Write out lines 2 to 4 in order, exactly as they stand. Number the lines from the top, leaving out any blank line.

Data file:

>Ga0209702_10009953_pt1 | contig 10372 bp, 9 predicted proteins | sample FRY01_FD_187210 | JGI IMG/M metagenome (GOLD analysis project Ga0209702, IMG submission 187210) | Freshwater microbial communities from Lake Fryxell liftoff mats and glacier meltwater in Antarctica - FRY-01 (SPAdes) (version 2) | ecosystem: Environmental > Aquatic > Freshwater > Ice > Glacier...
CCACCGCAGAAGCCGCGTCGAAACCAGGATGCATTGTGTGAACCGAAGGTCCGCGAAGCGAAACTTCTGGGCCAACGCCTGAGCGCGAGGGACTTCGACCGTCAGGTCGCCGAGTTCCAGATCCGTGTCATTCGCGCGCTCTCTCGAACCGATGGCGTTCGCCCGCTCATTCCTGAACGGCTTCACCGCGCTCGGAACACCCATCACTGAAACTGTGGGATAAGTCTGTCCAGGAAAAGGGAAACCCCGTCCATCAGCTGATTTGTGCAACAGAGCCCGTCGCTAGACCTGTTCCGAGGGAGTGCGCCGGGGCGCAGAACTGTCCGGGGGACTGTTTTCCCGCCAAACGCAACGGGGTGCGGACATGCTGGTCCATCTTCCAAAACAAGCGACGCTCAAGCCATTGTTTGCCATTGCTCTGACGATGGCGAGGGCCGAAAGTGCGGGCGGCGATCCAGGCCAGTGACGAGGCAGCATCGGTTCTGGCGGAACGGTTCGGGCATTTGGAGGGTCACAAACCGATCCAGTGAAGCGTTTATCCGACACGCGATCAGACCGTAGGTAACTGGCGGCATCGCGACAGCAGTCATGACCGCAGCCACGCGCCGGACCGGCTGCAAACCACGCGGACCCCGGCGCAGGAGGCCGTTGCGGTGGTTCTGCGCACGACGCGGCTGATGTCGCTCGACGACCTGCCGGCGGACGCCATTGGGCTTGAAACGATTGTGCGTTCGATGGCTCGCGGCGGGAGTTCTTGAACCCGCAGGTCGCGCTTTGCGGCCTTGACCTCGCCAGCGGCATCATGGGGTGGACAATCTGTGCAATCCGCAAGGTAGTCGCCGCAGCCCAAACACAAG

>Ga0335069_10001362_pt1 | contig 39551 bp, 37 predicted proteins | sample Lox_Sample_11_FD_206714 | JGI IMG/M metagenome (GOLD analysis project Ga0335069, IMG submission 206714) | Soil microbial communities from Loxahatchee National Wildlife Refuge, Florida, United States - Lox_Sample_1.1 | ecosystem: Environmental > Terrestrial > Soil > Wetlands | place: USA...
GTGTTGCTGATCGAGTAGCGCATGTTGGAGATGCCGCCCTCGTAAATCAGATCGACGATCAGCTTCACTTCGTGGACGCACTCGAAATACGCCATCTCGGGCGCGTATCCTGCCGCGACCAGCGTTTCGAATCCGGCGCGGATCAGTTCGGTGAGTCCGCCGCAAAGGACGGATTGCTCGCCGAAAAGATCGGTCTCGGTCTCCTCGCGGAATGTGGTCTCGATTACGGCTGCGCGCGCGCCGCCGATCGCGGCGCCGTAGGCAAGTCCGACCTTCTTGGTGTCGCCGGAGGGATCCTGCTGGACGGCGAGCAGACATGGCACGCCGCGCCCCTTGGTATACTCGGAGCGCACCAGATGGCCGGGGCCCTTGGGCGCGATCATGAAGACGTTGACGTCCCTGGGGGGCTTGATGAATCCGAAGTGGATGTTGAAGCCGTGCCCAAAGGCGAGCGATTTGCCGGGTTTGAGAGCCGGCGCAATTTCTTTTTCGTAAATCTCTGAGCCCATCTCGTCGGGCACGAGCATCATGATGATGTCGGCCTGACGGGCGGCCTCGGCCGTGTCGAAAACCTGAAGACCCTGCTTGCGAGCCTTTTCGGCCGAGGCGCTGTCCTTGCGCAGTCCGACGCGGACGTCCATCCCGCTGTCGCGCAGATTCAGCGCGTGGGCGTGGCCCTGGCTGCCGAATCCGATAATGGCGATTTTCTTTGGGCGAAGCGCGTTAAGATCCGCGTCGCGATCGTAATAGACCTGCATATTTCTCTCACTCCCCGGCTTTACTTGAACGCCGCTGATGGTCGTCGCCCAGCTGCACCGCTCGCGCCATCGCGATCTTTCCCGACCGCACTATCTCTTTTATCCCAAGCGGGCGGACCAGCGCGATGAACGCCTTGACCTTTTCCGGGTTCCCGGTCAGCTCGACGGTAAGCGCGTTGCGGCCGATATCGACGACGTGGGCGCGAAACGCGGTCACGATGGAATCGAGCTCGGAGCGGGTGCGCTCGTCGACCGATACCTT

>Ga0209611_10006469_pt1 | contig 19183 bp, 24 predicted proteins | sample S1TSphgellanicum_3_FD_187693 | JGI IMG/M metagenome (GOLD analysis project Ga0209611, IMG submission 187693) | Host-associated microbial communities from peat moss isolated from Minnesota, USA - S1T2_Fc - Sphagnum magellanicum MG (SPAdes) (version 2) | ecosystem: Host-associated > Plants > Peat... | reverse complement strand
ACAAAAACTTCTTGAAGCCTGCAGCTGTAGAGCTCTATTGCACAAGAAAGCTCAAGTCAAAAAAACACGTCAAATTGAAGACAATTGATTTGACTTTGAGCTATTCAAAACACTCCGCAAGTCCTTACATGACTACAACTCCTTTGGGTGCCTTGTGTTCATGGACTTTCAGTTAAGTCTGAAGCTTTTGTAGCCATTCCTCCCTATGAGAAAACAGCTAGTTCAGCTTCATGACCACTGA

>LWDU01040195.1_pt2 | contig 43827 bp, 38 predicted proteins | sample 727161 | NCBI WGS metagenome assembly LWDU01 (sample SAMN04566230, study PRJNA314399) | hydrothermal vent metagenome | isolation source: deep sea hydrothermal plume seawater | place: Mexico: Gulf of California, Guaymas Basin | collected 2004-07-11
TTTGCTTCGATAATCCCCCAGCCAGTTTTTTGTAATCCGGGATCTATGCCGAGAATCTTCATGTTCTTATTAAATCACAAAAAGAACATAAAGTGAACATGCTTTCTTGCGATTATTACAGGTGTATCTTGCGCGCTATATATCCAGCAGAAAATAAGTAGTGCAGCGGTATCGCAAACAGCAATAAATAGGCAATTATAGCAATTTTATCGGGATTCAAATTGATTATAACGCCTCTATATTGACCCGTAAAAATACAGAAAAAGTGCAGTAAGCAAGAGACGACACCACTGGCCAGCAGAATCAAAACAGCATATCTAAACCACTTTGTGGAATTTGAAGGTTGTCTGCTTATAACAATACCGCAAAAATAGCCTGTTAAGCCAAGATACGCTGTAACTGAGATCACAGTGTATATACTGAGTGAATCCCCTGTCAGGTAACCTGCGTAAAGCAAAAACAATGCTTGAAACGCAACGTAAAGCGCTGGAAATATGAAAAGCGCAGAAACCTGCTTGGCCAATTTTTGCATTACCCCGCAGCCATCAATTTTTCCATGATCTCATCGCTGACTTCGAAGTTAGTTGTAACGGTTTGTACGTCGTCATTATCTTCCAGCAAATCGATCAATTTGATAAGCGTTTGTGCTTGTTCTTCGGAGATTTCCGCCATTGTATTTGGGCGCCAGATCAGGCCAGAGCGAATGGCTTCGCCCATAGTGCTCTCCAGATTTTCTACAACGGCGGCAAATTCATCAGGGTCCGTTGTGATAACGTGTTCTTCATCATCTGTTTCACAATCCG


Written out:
CCACCGCAGAAGCCGCGTCGAAACCAGGATGCATTGTGTGAACCGAAGGTCCGCGAAGCGAAACTTCTGGGCCAACGCCTGAGCGCGAGGGACTTCGACCGTCAGGTCGCCGAGTTCCAGATCCGTGTCATTCGCGCGCTCTCTCGAACCGATGGCGTTCGCCCGCTCATTCCTGAACGGCTTCACCGCGCTCGGAACACCCATCACTGAAACTGTGGGATAAGTCTGTCCAGGAAAAGGGAAACCCCGTCCATCAGCTGATTTGTGCAACAGAGCCCGTCGCTAGACCTGTTCCGAGGGAGTGCGCCGGGGCGCAGAACTGTCCGGGGGACTGTTTTCCCGCCAAACGCAACGGGGTGCGGACATGCTGGTCCATCTTCCAAAACAAGCGACGCTCAAGCCATTGTTTGCCATTGCTCTGACGATGGCGAGGGCCGAAAGTGCGGGCGGCGATCCAGGCCAGTGACGAGGCAGCATCGGTTCTGGCGGAACGGTTCGGGCATTTGGAGGGTCACAAACCGATCCAGTGAAGCGTTTATCCGACACGCGATCAGACCGTAGGTAACTGGCGGCATCGCGACAGCAGTCATGACCGCAGCCACGCGCCGGACCGGCTGCAAACCACGCGGACCCCGGCGCAGGAGGCCGTTGCGGTGGTTCTGCGCACGACGCGGCTGATGTCGCTCGACGACCTGCCGGCGGACGCCATTGGGCTTGAAACGATTGTGCGTTCGATGGCTCGCGGCGGGAGTTCTTGAACCCGCAGGTCGCGCTTTGCGGCCTTGACCTCGCCAGCGGCATCATGGGGTGGACAATCTGTGCAATCCGCAAGGTAGTCGCCGCAGCCCAAACACAAG

>Ga0335069_10001362_pt1 | contig 39551 bp, 37 predicted proteins | sample Lox_Sample_11_FD_206714 | JGI IMG/M metagenome (GOLD analysis project Ga0335069, IMG submission 206714) | Soil microbial communities from Loxahatchee National Wildlife Refuge, Florida, United States - Lox_Sample_1.1 | ecosystem: Environmental > Terrestrial > Soil > Wetlands | place: USA...
GTGTTGCTGATCGAGTAGCGCATGTTGGAGATGCCGCCCTCGTAAATCAGATCGACGATCAGCTTCACTTCGTGGACGCACTCGAAATACGCCATCTCGGGCGCGTATCCTGCCGCGACCAGCGTTTCGAATCCGGCGCGGATCAGTTCGGTGAGTCCGCCGCAAAGGACGGATTGCTCGCCGAAAAGATCGGTCTCGGTCTCCTCGCGGAATGTGGTCTCGATTACGGCTGCGCGCGCGCCGCCGATCGCGGCGCCGTAGGCAAGTCCGACCTTCTTGGTGTCGCCGGAGGGATCCTGCTGGACGGCGAGCAGACATGGCACGCCGCGCCCCTTGGTATACTCGGAGCGCACCAGATGGCCGGGGCCCTTGGGCGCGATCATGAAGACGTTGACGTCCCTGGGGGGCTTGATGAATCCGAAGTGGATGTTGAAGCCGTGCCCAAAGGCGAGCGATTTGCCGGGTTTGAGAGCCGGCGCAATTTCTTTTTCGTAAATCTCTGAGCCCATCTCGTCGGGCACGAGCATCATGATGATGTCGGCCTGACGGGCGGCCTCGGCCGTGTCGAAAACCTGAAGACCCTGCTTGCGAGCCTTTTCGGCCGAGGCGCTGTCCTTGCGCAGTCCGACGCGGACGTCCATCCCGCTGTCGCGCAGATTCAGCGCGTGGGCGTGGCCCTGGCTGCCGAATCCGATAATGGCGATTTTCTTTGGGCGAAGCGCGTTAAGATCCGCGTCGCGATCGTAATAGACCTGCATATTTCTCTCACTCCCCGGCTTTACTTGAACGCCGCTGATGGTCGTCGCCCAGCTGCACCGCTCGCGCCATCGCGATCTTTCCCGACCGCACTATCTCTTTTATCCCAAGCGGGCGGACCAGCGCGATGAACGCCTTGACCTTTTCCGGGTTCCCGGTCAGCTCGACGGTAAGCGCGTTGCGGCCGATATCGACGACGTGGGCGCGAAACGCGGTCACGATGGAATCGAGCTCGGAGCGGGTGCGCTCGTCGACCGATACCTT